What do you do if the person is bleeding rapidly and you noticed his heart is fading out? Do you mend the bleeding or perform CPR? Well, there’s no golden rule here. It depends on your circumstances, medical equipment and skills. Basically, if you start doing CPR and you notice that the bleeding greatly increases, you’ll have to focus more on the bleeding. If you’re not alone with the wounded, get someone to help with one of the problems while you handle the other. If the wounded passes out while you are handling the bleeding, you’ll have to focus more on CPR.
Treat for shock
When positioning the body for care, make sure you elevate the legs slightly. The term shock refers to the body gradually shutting down its functions after receiving a trauma, which causes a decrease in the amount of oxygenated blood delivered to the brain and lower blood pressure. You can tell that the wounded is entering shock, if they experience dizziness, breathing irregularity, numbness, rapid pulse, and pale skin color.
Once the bleeding had stopped, the blood pressure can be restored. The wounded should be positioned to direct blood to the heart and brain. Therefore, slightly lifting the legs and maybe other parts of the body will greatly help.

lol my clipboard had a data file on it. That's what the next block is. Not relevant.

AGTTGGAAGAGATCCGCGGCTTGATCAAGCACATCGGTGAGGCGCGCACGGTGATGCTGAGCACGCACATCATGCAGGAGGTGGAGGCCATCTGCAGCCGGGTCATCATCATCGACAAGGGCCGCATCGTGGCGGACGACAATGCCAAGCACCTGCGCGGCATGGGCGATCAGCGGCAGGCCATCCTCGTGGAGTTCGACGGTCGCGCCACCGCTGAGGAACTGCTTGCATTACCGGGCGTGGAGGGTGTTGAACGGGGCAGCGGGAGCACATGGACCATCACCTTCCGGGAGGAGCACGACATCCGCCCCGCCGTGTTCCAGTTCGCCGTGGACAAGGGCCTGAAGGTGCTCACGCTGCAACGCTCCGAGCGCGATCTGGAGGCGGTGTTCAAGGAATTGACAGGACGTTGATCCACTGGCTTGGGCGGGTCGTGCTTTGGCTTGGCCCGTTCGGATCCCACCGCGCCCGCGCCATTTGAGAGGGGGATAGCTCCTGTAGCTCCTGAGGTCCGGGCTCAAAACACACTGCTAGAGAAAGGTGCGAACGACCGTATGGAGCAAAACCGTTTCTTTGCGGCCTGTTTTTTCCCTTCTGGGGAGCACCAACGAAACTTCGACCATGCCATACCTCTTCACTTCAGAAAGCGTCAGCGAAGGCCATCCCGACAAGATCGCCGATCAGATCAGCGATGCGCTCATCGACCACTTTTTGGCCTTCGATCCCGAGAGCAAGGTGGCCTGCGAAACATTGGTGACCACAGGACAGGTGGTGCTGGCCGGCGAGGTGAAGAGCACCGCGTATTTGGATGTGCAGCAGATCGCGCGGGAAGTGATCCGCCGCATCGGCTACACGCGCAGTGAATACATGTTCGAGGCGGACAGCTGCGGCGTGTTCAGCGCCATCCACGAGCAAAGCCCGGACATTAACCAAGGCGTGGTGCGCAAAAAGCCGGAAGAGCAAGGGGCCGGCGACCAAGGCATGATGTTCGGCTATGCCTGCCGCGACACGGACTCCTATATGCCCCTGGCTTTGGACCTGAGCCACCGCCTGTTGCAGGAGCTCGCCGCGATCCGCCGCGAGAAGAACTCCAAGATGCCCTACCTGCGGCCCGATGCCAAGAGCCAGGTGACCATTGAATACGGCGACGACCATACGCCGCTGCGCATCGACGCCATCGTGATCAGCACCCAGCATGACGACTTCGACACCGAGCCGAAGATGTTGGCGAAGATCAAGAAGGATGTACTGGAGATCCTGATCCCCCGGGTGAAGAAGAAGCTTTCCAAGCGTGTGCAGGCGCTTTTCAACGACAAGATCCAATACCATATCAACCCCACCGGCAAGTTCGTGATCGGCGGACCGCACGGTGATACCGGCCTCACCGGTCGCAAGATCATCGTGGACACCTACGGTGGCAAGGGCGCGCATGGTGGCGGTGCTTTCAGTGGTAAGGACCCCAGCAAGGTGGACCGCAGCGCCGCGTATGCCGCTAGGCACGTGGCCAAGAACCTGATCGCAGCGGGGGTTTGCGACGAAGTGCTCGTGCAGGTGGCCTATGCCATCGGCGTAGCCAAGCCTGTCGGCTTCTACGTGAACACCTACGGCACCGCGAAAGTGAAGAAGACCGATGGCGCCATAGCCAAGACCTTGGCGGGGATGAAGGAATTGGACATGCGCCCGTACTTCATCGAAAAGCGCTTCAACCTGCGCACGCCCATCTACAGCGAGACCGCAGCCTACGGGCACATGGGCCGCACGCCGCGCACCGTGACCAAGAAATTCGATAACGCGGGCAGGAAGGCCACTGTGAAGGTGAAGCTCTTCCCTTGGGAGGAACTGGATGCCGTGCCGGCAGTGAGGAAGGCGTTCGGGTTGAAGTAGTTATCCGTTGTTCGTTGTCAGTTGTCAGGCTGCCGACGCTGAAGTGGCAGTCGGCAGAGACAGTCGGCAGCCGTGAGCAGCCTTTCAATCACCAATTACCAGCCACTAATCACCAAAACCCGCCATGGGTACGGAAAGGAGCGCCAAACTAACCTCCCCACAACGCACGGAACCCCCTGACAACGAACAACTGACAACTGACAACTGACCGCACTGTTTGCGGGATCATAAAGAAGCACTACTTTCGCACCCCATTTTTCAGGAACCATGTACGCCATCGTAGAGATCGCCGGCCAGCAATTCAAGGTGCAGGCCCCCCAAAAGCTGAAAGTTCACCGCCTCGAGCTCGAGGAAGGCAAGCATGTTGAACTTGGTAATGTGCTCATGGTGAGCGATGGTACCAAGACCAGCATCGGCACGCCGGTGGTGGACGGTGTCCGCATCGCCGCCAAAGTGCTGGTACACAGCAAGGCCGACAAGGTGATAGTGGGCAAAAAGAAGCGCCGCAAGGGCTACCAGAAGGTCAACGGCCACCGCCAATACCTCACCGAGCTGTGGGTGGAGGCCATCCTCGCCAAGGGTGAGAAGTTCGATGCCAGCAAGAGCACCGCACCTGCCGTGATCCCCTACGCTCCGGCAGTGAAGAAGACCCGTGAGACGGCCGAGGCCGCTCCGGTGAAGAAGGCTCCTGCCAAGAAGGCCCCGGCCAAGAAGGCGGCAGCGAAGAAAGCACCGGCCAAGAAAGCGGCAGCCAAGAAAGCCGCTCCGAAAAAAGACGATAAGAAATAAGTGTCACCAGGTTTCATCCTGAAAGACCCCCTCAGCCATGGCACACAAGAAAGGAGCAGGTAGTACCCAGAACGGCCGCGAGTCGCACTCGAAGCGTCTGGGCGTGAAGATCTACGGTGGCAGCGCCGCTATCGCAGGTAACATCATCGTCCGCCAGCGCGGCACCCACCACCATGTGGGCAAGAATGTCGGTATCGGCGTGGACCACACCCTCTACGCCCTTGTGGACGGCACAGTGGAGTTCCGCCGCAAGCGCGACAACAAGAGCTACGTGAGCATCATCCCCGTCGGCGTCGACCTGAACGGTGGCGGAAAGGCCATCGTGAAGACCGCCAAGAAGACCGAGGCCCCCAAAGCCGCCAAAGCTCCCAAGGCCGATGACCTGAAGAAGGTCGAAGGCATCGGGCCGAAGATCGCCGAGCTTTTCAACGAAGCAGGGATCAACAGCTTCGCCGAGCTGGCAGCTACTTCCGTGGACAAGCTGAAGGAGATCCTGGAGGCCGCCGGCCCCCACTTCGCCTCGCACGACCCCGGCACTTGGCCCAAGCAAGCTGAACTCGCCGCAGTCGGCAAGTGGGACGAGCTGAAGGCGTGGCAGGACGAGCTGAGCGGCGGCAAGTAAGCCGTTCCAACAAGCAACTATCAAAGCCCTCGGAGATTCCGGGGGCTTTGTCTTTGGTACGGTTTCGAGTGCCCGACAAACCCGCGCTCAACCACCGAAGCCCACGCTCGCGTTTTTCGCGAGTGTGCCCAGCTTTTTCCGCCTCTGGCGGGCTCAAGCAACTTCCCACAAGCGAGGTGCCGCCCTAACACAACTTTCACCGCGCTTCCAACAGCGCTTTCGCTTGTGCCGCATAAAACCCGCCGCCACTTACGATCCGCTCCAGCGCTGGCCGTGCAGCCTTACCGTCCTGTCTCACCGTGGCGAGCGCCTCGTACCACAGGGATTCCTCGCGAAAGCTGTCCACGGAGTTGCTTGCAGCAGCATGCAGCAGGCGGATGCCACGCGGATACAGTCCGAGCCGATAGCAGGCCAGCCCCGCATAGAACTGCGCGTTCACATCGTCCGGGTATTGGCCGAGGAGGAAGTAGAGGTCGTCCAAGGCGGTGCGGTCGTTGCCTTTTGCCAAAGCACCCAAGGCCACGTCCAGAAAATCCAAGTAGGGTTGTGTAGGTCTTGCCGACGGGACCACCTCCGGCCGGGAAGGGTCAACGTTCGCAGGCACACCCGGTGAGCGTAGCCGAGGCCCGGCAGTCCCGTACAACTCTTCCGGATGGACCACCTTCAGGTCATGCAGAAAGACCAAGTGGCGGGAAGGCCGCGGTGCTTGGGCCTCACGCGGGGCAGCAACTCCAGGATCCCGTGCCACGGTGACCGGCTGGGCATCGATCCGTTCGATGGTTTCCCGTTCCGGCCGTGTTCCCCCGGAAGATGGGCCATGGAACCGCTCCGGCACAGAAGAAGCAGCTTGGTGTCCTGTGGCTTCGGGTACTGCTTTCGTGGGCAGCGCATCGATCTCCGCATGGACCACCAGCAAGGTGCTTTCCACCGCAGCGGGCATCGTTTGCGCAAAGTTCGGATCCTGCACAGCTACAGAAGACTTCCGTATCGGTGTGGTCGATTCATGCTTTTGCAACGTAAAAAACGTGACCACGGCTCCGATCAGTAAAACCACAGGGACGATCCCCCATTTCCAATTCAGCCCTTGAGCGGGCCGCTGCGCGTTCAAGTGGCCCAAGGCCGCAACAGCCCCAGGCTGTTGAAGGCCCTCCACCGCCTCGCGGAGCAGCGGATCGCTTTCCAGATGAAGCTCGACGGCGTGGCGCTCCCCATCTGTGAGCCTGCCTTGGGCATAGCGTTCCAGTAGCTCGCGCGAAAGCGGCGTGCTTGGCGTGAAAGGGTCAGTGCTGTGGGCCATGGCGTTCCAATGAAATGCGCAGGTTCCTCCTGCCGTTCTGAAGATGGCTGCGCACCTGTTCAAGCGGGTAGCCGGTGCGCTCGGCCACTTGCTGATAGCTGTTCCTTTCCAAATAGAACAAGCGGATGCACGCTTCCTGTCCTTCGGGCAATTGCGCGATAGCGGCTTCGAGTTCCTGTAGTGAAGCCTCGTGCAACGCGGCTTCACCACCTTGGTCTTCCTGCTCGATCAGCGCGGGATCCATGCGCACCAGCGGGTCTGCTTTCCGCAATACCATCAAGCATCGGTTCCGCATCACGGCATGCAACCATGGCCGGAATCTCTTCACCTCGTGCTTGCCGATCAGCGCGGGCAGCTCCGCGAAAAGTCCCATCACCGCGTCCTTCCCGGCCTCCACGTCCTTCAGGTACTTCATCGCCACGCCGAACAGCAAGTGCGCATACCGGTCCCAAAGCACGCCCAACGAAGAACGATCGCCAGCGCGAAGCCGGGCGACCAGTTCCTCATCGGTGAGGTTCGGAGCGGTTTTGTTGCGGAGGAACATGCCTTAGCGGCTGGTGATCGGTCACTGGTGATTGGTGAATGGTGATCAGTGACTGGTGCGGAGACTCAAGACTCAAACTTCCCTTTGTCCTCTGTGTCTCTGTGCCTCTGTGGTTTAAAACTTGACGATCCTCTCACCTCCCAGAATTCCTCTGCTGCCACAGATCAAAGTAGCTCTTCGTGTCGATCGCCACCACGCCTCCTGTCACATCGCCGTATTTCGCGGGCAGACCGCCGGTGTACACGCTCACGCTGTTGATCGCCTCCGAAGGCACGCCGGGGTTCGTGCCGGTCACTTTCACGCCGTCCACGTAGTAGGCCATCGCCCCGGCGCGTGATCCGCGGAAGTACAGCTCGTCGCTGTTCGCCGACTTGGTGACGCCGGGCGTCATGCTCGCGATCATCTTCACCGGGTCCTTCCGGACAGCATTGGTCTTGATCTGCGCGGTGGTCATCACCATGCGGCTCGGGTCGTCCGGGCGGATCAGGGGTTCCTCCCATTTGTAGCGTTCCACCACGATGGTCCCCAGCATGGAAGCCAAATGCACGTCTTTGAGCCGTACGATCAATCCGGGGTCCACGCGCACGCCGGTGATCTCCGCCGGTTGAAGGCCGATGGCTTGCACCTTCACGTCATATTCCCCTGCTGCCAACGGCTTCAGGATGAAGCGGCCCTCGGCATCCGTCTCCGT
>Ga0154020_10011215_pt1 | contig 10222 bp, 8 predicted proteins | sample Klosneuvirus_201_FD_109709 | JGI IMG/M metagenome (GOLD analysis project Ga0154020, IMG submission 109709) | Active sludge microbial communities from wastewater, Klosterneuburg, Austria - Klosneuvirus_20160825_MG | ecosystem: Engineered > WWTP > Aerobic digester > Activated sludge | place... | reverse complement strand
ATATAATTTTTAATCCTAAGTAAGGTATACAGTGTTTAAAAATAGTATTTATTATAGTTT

Stop the bleeding
You should use pressure bandages directly on the wounds to stop the bleeding. You should really include bandages and a basic first aid kit in your bug out plan. There are ways to improvise, using pieces of clothing, but nothing compares to medical equipment.
If you haven’t got a pressure bandage, use whatever you have to press and hold your regular bandage tightly. However, a pressure bandage will help coagulate the wound quicker and will hold pressure through its clamping system. Otherwise, you should press as hard as you can until it stops pouring.
The exit hole could be very large, and there will probably be a lot of blood squirting all over the place. Depending on how much blood is coming out, you can tell if it hit an artery and/or a vein. If there’s a lot of blood, it probably ruptured an artery.
Be careful as a bandage will hide the flow of blood. If it only slows down the bleeding, without stopping it, the victim will still die. This usually happens when the bandage isn’t tight enough.
Alternatively, you could use a tourniquet if one of the extremities was wounded. A pressure bandage is still more effective; however, for an arm or leg wound, a tourniquet would help a lot. Of course, you could also use them together. Use the tourniquet to restrict blood flow, as this will greatly aid you if an artery was hit. Then, apply the bandage.
Once you’ve stopped the bleeding, make sure they are comfortable and keep an eye on them. You want to make sure they don’t enter shock and that they continue to breathe as they rest.
It might be a good idea to consider getting some bulletproof equipment, just in case. You’ll thank yourself if there’s a crisis situation and your shelter, home or camp is ever under attack. You could stash it somewhere around your property, where you could easily retrieve it, whenever you need it.
Did you ever see a gunshot wound? Share your thoughts in the comments section below.